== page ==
Despite the decrease in cargo demand, African airlines are expanding their capacity in comparison to 2022.
- European carriers and the Middle Eastern carriers experienced year-on-year decreases in cargo volumes in May 2023.
- On a global scale, there has been a decline of 5.2 percent in the demand for air cargo.
Cargo demand for African airlines has experienced a decline of 2.4 percent compared to May of the previous year due to weak demand stemming from rising inflation and the ongoing armed conflict in Sudan.
The International Air Transport Association (IATA) report for May 2023 on global air cargo markets indicates that despite the decrease in demand, African airlines have expanded their capacity in comparison to the previous year.
Furthermore, the report draws attention to a significant slowdown in the growth of the Africa to Asia trade route. The growth rate declined from 18.5 percent in April to 11 percent in May. The conflict in Sudan that has been ongoing since mid-April was partly contributing to the slowdown.
African airlines’ outlook
Recognizing the difficult trading circumstances faced by the air cargo industry, IATA Director General Willie Walsh acknowledges that the sector will experience improvement once the weak economic indicators have been rectified. However, capacity in May exhibited a notable increase of 9.2 percent when compared to the same month in 2022.
On a global scale, there has been a decline of 5.2 percent in the demand for air cargo, measured in cargo tonne-kilometers, in comparison to May 2022. Specifically, international operations have experienced a decline of 6 percent during the same period.
“Trading conditions for air cargo continue to be challenging with a 5.2 percent fall in demand and several economic indicators pointing towards weakness. The second half of the year, however, should bring some improvements. As inflation moderates in many markets, it is widely expected that central bank rate hikes will taper. This should help stimulate economic activity with a positive impact on demand for air cargo,” said Walsh.
In the meantime, there has been a 14.5 percent increase in available cargo tonne-kilometers (ACTKs) compared to May 2022. This growth can be attributed mainly to the rise in belly capacity as passenger demand recovers. Remarkably, the current capacity surpasses May 2019 (pre-pandemic) levels by 5.9 percent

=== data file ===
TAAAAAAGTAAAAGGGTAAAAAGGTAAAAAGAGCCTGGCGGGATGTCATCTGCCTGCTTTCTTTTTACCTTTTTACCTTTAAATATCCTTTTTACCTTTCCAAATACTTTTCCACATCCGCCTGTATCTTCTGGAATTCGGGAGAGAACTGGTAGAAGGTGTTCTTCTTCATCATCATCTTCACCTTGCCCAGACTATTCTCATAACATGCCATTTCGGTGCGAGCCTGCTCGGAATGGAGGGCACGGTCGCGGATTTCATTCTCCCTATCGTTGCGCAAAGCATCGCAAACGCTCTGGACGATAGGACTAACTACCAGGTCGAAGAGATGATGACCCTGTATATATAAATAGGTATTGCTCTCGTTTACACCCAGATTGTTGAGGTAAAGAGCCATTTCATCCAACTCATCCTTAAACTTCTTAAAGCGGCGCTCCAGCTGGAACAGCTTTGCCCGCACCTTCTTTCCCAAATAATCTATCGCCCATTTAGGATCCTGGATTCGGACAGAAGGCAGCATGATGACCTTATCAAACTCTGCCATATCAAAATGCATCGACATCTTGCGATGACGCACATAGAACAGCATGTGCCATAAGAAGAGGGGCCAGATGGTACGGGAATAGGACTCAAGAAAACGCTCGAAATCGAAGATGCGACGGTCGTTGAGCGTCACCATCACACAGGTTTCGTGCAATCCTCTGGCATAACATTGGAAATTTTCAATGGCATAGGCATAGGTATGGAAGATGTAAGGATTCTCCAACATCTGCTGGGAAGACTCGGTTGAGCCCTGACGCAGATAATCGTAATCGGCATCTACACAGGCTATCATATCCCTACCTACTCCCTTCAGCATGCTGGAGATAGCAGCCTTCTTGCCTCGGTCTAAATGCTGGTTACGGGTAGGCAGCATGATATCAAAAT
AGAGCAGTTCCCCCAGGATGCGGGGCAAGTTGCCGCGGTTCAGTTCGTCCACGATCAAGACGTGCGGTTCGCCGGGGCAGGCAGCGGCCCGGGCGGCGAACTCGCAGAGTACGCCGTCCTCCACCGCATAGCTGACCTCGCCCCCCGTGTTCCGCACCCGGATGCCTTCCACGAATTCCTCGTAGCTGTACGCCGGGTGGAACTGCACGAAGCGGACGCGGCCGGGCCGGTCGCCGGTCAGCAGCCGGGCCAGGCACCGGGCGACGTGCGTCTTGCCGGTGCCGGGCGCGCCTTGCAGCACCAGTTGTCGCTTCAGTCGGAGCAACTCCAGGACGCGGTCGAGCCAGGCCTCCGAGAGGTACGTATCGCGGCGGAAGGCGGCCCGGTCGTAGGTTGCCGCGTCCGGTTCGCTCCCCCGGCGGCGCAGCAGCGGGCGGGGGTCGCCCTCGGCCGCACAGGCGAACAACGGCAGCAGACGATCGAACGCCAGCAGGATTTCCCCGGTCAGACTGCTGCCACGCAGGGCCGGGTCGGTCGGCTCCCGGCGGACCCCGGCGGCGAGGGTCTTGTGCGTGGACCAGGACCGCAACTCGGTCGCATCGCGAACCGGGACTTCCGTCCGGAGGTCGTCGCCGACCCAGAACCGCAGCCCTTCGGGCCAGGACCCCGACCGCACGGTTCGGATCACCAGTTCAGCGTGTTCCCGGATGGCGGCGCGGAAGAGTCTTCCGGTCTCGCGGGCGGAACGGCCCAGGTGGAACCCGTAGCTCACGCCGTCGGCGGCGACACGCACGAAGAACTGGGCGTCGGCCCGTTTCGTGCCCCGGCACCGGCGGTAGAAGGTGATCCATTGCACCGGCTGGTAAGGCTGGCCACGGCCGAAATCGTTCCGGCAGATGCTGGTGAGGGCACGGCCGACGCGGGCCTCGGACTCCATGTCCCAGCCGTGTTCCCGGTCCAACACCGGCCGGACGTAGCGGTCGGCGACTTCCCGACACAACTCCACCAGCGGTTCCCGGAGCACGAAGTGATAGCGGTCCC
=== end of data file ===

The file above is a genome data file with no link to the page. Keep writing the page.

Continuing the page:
Airlines on a recovery
Willie Walsh, the Director General of IATA, acknowledges the challenging trading conditions for air cargo, noting the 5.2 percent fall in demand and several weak economic indicators.
However, he expresses optimism for the second half of the year, expecting improvements as inflation moderates in many markets and central bank rate hikes taper.
This is anticipated to stimulate economic activity and have a positive impact on the demand for air cargo.
In the Asia-Pacific region, airlines have witnessed a 3.3 percent decrease in air cargo volumes compared to May 2022. The drop was attributed to a more significant annual contraction in international air cargo demand from -3.5 percent in April to -6.4 percent in May.
Available capacity in the region, on the other hand, increased by 38.3 percent compared to May 2022, with the addition of more belly capacity from the passenger business.
North American carriers post the weakest performance among all regions for the third consecutive month. Overall, they reported 8.1 percent decrease in cargo volumes in May 2023 compared to the same month in 2022. The industry, however, reported a slight 1.2 percent increase in capacity during that month.
European carriers and Middle Eastern carriers have both seen year-on-year decreases in cargo volumes in May 2023, with declines of 6.7percent and 3.1 percent respectively.
Only Latin American carriers have shown positive performance according to IATA. The companies post a 3.6 percent increase in cargo volumes in May compared to last year. In the month under focus, the capacity of Latin American carriers went up by 14.7 percent compared to May 2022.